Because if Pujols lets one rip, and guns a speedball to cut down a runner, his right elbow may unravel and come apart. So, too, would La Russa’s reputation.

– According to Pujols this spring the fact the Cardinals did not make the playoffs in 2003 helped his elbow recover, because he did not have any problems with it in 2004. It felt as good then as it has in any seasons since.

– The elbow flared this past season, forcing Pujols to play in pain.

– Shortly after the end of the season Pujols consults with Cardinals’ team doctors and is also sent to Dr. James Andrews for an exam and a discussion on his possibilities. It is at that time that Andrews and Paletta lay out three options for Pujols:

1. Reconstructive surgery, a/k/a Tommy John surgery (here is a tremendous graphic from USA Today on the procedure).
2. A scope, similar to the one done on Chris Carpenter’s elbow early last season — which will clean the elbow and remove bone spurs.
3. Managing the injury by treating the inflammation and cautious use.

– Pujols rejects No. 2 when told that surgery could, like Carpenter, lead ultimately to No. 1 anyways, and he chooses No. 3. He said in February:

“Because it didn’t make sense when we were talking about doing it. Me having the surgery and just clean it up, when cleaning it up it wasn’t going to make it good. I had to do something in the ligament. If it wasn’t going to make sense why are we going to do surgery for it? Just leave it like that and when I do need the surgery and then we do it.”

– No. 1 is briefly discussed as the only solution that assures long-term health, but as one Cardinals source said this winter: “It is a real difficult call when you are talking about taking a hunk of playing time away from a player of this magnitude and a career that could accomplish amazing things.”

– Reconstruction prescribes a 7- to 8-month rehab process for a position player.

– At the Winter Warm-up Pujols says the rest has done him good and his elbow is fine, but then, after the cameras have stopped rolling, he shows a few reporters how he cannot entirely straighten his right arm. It stops short because of the elbow.

– Pujols reiterates at Winter Warm-up and in his first day at spring training that he can manage the elbow, that it won’t be a problem, but that he also will not play again through the pain he went through last season.


– Paletta classified Pujols’ injury as a “high-grade” tear of the UCL.

Diagram showing the location of the UCL

– He went on to say that Pujols’ injury is worse than the tear in Carpenter’s elbow last year, the tear that sent Carpenter in for Tommy John surgery. “Albert’s tear is farther along than Carpenter’s ever was,” Paletta said.

– In addition to the tear in the ligament, Pujols has developed what Paletta called early onset arthritis and bone spurs.

– It’s possible, Paletta said, that the bone spurs and arthritis have developed in response to the torn ligament and may actually be helping to provide stability and protection in the elbow for its continued usage. The severity of the tear has not changed since 2003, but the ailments surrounding it have. One reason a scope was so unattractive as an option is for the same reason it became problematic for Carpenter a year ago. Any work in the elbow could disrupt the environment created, however gnarly. And that could aggravate the injury just as easily as it addresses it.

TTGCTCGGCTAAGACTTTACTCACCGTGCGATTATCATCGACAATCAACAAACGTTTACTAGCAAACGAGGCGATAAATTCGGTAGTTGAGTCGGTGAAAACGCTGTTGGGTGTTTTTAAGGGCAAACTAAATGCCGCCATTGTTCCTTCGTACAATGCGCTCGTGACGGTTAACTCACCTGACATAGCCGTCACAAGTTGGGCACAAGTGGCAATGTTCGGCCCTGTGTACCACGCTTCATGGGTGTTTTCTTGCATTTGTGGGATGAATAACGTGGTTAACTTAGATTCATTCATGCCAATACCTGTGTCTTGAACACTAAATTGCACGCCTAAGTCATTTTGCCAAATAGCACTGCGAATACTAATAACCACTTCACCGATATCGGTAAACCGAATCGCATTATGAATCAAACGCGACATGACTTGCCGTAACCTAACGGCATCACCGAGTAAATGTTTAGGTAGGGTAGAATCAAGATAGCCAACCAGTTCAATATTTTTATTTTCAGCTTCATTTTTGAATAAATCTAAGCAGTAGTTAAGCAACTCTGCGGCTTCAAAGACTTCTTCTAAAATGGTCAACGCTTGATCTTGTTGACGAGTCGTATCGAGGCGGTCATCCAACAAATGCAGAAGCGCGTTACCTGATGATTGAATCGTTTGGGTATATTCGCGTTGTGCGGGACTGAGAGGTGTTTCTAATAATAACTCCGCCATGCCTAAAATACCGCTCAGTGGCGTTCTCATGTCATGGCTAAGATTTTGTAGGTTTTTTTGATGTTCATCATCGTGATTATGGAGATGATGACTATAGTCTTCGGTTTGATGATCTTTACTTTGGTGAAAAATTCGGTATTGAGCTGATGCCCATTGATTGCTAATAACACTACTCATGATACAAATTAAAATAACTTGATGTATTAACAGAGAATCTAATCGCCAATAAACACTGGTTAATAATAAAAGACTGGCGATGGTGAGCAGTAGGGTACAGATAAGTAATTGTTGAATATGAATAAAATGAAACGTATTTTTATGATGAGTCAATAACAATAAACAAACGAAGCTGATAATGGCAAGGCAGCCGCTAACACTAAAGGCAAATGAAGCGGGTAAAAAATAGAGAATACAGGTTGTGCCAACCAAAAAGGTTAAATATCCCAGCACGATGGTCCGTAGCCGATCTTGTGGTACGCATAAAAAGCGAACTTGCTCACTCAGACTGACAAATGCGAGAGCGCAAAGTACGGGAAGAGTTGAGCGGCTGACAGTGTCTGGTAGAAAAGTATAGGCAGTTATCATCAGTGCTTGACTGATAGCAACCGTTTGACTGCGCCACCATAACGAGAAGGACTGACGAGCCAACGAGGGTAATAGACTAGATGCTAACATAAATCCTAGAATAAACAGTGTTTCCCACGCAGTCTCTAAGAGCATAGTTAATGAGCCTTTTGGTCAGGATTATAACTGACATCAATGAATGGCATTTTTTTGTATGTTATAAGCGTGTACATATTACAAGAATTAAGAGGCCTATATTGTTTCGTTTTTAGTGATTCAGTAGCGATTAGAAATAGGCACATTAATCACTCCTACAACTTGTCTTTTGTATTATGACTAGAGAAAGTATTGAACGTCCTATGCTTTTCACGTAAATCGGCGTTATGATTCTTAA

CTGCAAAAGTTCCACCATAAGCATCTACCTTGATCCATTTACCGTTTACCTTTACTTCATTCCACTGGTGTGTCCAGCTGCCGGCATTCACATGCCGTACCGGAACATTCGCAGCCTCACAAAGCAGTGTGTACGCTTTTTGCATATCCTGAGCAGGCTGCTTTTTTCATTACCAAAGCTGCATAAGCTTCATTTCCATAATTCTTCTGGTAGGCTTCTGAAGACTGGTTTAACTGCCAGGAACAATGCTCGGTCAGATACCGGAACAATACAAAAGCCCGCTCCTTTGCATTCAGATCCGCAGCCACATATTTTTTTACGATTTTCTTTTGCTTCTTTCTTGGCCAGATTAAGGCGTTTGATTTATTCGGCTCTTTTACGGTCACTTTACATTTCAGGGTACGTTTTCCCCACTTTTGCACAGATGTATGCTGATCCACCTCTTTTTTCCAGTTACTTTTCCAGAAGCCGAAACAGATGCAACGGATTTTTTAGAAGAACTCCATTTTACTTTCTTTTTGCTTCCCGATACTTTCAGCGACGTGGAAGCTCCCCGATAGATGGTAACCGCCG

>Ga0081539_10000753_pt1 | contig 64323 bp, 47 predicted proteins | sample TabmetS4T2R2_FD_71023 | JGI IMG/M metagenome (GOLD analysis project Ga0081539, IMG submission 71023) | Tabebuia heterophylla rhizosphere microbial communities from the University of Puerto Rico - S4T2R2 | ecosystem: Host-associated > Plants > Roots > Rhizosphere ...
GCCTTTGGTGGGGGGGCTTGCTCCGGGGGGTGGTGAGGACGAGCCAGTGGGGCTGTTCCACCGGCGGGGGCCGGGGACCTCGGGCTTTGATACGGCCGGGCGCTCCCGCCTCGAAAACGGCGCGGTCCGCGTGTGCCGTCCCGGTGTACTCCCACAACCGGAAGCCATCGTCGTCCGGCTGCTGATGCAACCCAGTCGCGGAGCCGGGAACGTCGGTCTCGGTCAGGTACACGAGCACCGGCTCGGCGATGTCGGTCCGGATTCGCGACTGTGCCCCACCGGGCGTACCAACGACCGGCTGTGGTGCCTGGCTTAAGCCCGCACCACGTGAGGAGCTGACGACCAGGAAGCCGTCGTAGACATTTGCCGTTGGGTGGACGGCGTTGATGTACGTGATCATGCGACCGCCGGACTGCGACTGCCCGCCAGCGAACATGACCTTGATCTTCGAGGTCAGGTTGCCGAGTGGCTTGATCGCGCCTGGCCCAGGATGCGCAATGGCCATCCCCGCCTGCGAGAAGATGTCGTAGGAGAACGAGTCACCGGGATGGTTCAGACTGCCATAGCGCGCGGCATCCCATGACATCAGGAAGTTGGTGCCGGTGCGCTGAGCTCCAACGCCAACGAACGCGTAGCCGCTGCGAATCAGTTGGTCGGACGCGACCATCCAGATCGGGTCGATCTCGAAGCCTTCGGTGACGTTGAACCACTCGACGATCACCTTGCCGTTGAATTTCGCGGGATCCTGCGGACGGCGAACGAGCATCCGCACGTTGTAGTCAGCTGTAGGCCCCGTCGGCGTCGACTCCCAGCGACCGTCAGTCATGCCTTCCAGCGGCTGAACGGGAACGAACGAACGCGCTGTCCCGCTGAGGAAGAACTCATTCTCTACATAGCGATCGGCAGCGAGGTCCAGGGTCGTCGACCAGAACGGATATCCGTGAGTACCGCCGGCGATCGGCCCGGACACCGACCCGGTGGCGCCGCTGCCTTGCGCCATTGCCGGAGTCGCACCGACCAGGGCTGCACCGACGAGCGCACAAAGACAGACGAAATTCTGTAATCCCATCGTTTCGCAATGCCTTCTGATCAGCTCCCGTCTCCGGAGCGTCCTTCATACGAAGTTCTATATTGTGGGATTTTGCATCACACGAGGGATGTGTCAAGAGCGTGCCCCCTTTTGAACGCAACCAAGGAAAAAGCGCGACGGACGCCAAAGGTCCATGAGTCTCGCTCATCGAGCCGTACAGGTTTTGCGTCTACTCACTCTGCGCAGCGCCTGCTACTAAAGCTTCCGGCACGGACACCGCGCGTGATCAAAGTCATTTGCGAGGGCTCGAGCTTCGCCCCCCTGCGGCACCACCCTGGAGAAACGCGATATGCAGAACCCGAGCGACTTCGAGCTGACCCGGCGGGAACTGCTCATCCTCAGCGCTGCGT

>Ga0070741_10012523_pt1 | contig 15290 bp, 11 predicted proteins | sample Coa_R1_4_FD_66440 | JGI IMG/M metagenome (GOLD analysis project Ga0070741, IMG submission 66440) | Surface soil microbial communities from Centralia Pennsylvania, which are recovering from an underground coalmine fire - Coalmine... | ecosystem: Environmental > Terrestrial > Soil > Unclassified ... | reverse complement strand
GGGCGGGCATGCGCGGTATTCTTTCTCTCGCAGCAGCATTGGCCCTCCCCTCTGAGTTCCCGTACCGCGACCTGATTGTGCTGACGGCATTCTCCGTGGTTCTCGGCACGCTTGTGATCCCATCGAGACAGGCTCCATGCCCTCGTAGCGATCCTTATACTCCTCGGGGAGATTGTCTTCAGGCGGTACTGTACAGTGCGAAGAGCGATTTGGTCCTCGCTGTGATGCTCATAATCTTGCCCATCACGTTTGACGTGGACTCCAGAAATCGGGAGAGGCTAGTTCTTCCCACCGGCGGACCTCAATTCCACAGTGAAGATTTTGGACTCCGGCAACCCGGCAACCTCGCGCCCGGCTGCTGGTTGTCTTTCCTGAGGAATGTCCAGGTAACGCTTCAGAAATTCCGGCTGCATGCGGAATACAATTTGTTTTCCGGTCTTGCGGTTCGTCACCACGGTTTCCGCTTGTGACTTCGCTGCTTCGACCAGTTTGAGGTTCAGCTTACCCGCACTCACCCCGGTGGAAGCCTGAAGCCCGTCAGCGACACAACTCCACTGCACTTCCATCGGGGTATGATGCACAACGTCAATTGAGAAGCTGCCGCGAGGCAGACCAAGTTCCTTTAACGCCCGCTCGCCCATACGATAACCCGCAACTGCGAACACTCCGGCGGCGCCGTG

– First, a couple things to get out of the way, without qualification:

* If Pujols were a pitcher, this would be a different news story. We’d be tracking the play-by-play of his recovery from surgery already. Done deal.
* Perhaps now you have a clear understanding why for several months now I’ve been adamant in here and elsewhere that Pujols would not play third base.

– Paletta called it a “wise decision” to try the non-surgical route of treatment. That will include attacking the inflammation in the joint with medication when needed and vigilance on Pujols part to pull back when the elbow barks or stick to treatment to brace the elbow for use.

– Pujols is a big believer that having a full offseason to rest the elbow will be the sure cure. It worked after 2003. Should work in 2008.

“Coming into spring it never bothered me,” he said. “It gets irritated during the year. Never has bothered me coming down to spring training and it doesn’t bother me at all during the offseason. It’s during the year when I’m hitting and throwing and doing more baseball stuff and not resting.”

– The Cardinals and Pujols point out that the plan this season isn’t all that different from the seasons past — more diligence; perhaps more conservative — and he’s played nearly five seasons with the same tear.

– La Russa said he spoke with Pujols about an elbow-friendly schedule this spring, and that the two may discuss how to build in days off for the regular season. Pujols has said he was open to such a discussion, but also dismisses the need for one. He has been on a limited throwing program this spring. In the regular season, La Russa could see giving Pujols a Sunday off before a Monday off day to steal the first baseman a couple days off. Pujols believes that one day or two day is not going to diminish any soreness and that any rest would have to be lengthier, so “go with the flow.”

– The manager said what Pujols did in 2003 — playing “under control” with the zapped ligament — and with his foot trouble and chronic hamstring issues has earned him the trust to decide when he’s playable and when he’s pushing. Said La Russa earlier this spring:

“There is a category of guys that deal with feeling less than their best and just play through it. And other guys it takes something away from them, either mentally or physically. Albert is one of the guys — the word that is most usually used to describe them is toughness.”